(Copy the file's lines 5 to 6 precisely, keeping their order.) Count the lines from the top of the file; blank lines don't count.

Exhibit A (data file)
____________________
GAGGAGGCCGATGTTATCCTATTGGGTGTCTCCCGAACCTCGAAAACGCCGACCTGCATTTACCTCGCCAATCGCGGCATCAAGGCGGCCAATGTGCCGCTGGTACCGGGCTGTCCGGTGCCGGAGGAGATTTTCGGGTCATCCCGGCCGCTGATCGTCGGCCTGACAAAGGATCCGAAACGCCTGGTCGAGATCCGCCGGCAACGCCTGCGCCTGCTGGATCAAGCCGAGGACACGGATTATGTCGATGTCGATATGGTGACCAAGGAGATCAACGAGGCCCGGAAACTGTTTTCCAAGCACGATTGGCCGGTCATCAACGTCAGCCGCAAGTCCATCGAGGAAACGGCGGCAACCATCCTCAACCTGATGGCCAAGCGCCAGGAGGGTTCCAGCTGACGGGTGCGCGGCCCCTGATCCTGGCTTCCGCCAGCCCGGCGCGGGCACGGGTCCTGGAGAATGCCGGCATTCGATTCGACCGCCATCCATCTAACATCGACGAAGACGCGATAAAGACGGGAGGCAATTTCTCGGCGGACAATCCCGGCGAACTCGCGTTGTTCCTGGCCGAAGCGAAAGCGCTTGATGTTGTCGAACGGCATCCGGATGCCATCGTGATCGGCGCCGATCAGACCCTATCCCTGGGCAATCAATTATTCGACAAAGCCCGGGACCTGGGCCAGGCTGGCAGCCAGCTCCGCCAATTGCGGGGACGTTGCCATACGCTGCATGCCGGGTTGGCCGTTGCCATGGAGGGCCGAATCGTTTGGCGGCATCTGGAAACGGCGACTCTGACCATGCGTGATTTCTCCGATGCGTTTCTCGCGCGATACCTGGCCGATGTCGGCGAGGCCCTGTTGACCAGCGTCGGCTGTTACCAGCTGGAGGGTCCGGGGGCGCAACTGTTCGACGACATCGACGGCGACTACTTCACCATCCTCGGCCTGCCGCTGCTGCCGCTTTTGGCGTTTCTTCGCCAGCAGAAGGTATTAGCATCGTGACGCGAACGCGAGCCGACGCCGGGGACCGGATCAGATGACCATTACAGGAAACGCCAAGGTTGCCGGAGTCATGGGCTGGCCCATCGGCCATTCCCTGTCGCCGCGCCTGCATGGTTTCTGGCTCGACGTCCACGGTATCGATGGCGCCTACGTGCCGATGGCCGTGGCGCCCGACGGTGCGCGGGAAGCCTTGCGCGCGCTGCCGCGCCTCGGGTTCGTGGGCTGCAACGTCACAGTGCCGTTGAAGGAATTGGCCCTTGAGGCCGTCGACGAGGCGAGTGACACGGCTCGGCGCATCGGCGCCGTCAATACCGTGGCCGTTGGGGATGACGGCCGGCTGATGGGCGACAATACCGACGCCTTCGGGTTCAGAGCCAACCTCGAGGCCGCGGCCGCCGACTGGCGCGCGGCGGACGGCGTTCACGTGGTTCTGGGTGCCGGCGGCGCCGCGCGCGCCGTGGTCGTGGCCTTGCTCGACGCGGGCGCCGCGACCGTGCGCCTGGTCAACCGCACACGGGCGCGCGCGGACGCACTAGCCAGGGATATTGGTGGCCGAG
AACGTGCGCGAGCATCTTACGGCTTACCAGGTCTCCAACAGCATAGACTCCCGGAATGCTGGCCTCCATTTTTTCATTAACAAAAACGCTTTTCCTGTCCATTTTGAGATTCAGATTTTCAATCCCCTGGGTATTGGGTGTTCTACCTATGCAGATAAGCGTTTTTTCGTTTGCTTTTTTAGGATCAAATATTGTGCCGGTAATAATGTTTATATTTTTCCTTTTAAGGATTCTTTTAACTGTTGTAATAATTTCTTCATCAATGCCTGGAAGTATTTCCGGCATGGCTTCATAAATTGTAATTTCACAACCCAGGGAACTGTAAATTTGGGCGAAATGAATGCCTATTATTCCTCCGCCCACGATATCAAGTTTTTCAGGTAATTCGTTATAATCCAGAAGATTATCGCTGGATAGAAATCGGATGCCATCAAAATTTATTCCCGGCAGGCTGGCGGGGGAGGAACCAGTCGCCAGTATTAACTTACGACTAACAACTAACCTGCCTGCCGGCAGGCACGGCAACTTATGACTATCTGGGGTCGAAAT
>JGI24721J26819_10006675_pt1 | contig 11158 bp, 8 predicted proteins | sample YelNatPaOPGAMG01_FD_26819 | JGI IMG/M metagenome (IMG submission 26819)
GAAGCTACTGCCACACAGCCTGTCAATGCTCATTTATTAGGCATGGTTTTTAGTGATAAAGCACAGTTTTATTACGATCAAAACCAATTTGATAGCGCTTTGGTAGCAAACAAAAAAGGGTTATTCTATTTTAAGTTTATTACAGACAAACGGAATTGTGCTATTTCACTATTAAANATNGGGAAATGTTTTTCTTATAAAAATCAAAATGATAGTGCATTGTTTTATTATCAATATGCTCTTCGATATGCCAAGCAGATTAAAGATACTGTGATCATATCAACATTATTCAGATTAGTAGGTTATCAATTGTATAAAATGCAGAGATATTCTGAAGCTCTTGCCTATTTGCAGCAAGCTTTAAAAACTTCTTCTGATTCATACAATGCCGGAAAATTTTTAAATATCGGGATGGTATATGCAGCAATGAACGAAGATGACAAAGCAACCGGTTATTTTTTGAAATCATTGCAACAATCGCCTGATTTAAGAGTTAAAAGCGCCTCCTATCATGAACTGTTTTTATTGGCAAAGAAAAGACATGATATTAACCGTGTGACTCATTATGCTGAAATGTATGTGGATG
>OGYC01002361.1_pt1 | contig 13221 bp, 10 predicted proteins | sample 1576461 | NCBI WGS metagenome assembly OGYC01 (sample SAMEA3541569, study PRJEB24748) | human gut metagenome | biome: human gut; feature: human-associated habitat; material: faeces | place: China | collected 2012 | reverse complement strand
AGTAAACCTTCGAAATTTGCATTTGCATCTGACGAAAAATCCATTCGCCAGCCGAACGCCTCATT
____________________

>OGYC01002361.1_pt1 | contig 13221 bp, 10 predicted proteins | sample 1576461 | NCBI WGS metagenome assembly OGYC01 (sample SAMEA3541569, study PRJEB24748) | human gut metagenome | biome: human gut; feature: human-associated habitat; material: faeces | place: China | collected 2012 | reverse complement strand
AGTAAACCTTCGAAATTTGCATTTGCATCTGACGAAAAATCCATTCGCCAGCCGAACGCCTCATT